No baby talk, please: Venus Williams focused on tennis
NEW YORK -- She knew massive change was coming to her family, so Venus Williams recently purchased her own baby stroller. One of Williams' friends thought it was pretty funny. "That's not even your baby," Williams was told. But that's how excited Williams was about her sister Serena having a child -- Venus wanted her own stroller for those moments that she'd dote over her new niece.
Their introductions will have to wait for a while, though. Venus is having herself quite a run at the US Open. Just after Serena gave birth Friday to her first child, a baby girl, Venus stepped onto center court and quickly sent off Maria Sakkari 6-3, 6-4 in third-round play at the US Open.
It is generally hard to tell how much the elder Williams, 37, is enjoying herself because she is so cool and guarded.
Friday was no exception. In her prematch ESPN interview, Williams said this about her sister's new arrival: "Obviously, I'm super-excited. Words can't describe."
But when she emerged more than an hour after her match, she said she wanted to answer only tennis-related questions. Technically, anything involving her sister, who has won 23 majors, is tennis-related, but Team Venus was fairly adamant about keeping this moment private.
When pressed, Williams relented, just a bit, acknowledging that it was strange not seeing her mother, Oracene Price, or her sister Isha up in the players' box. They're fixtures at most of the Williams sisters' matches. She also said that she communicated with Serena before her match, not with texts or emojis but an actual phone call. She called the conversation "motivational."
"We always talk," Williams said. "We always talk, so she's always encouraging me. ... From every step of the way, every match, always."
A woman standing near the doorway who appeared to be a representative cut off any further questions about Serena, or the baby.
Venus doesn't crave the spotlight, and she certainly didn't get it Friday. A few hours before her match, numerous reports surfaced of Serena in labor, with some publications saying that an entire floor of a West Palm Beach hospital was cleared for security purposes. Within hours after Serena's first baby with fiancé Alex Ohanian was born, the A-listers responded. Ciara tweeted out congratulations to "her girl."
Twelve-hundred miles away, Serena was once again the biggest story of the US Open.
But on the court at Arthur Ashe, Venus made a little noise herself. She advanced to the round of 16 for the fourth Grand Slam this year. She hasn't done that since 2010. She eliminated Sakkari, who's from Greece, in just an hour and 15 minutes despite having eight double faults and no service aces.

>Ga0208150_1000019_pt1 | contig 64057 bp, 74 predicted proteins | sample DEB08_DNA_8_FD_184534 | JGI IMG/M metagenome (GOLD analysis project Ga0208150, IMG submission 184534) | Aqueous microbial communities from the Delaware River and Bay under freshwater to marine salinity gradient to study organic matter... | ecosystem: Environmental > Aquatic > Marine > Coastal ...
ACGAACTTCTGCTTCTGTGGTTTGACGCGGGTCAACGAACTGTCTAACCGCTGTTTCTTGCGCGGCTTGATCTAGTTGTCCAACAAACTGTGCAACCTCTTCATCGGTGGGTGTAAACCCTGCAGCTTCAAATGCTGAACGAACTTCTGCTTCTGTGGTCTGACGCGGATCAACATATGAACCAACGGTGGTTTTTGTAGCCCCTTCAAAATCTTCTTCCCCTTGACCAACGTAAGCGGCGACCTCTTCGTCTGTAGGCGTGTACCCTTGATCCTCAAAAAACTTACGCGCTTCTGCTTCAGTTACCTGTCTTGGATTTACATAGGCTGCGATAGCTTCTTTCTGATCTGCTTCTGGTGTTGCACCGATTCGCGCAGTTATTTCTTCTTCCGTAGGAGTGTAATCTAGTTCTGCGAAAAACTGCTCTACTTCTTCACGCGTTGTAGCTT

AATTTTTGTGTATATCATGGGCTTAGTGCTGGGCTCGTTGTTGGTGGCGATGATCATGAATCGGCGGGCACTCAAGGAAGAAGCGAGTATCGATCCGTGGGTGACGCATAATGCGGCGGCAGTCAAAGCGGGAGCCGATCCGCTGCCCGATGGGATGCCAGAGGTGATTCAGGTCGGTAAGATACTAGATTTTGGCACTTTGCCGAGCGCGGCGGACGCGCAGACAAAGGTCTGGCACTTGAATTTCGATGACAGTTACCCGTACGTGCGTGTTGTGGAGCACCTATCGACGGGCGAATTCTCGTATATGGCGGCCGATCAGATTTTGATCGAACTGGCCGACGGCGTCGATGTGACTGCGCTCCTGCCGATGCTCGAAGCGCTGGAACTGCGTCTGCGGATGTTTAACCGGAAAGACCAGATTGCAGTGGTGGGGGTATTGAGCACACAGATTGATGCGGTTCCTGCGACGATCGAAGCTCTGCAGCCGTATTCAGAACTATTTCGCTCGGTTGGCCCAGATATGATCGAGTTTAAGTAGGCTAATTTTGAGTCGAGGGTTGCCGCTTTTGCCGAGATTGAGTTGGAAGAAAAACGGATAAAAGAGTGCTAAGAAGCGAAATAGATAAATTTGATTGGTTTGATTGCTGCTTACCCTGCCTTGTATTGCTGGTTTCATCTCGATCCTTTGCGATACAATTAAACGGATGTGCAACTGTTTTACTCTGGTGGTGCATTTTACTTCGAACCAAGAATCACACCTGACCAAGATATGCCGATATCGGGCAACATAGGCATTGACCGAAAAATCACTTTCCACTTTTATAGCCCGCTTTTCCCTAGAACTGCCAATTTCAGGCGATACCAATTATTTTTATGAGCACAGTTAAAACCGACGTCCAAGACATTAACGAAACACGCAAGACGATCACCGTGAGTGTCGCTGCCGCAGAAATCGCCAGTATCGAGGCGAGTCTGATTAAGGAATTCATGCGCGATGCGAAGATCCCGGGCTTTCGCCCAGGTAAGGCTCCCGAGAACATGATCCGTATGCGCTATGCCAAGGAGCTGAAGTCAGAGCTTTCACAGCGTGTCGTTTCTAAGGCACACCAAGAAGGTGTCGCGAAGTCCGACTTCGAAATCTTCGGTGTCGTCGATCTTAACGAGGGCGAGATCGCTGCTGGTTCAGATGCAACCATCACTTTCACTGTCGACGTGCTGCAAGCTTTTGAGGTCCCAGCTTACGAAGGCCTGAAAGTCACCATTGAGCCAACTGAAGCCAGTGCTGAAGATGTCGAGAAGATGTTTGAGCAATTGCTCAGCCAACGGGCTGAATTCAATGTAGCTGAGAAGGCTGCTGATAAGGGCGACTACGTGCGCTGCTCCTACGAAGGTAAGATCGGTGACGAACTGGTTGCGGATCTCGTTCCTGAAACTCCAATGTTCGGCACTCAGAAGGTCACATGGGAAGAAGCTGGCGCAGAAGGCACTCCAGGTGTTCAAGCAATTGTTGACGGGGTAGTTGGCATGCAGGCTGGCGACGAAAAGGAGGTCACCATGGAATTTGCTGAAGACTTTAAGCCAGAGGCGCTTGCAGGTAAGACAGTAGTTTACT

Williams has put together a surprising year, overcoming injuries, Father Time and the day-to-day struggles of battling Sjogren's syndrome, an auto-immune disease. She made it the finals of Wimbledon in July and also was playing on the final day of the Australian Open in January, where she lost, of course, to Serena.
"It's amazing what [Venus] goes through," said Esther Lee, a friend of both Venus and Serena who is their former physical therapist, "and you have no idea. People have no idea. It's really so on and off. She'll have some great days, and she'll have some tough days. It's really hard with an auto-immune disease to predict. Sometimes, your body just chooses to feel horrible."
But Williams is feeling good, and Lee has noticed that her friend is enjoying herself a lot more. She saw it at the Australian Open, in the subtle things. An extra smile, a leap after a point. Williams hides it, but those closest to her can see how special this season is.
She answers constant questions about her age, and that was the last topic of conversation Friday night, after the reporters were shut down on anything baby -- or Serena-related. She was asked what age meant to her.
"I feel great, so to me, it's nothing," Williams said. "You have to have the desire to want to be here and you have to have the health. That's what you need ... Yeah, skill. Those three."
When this last major of 2017 is finished, Williams will see her niece. There was speculation early Friday that Williams might leave New York to be with her sister, but Williams apparently had no plans to do that. She'll approach the off day before her Sunday match with Carla Suarez Navarro doing the usual things: practicing, going to the gym, stretching and eating right.
"Yeah, they're so close," Lee said. "Their bond is incredible because there's no one else in the world who could understand what they go through. It's really sweet to see how they connect, how they really encourage one another.
"But you can't forget that Venus is fighting for a Grand Slam, for her career."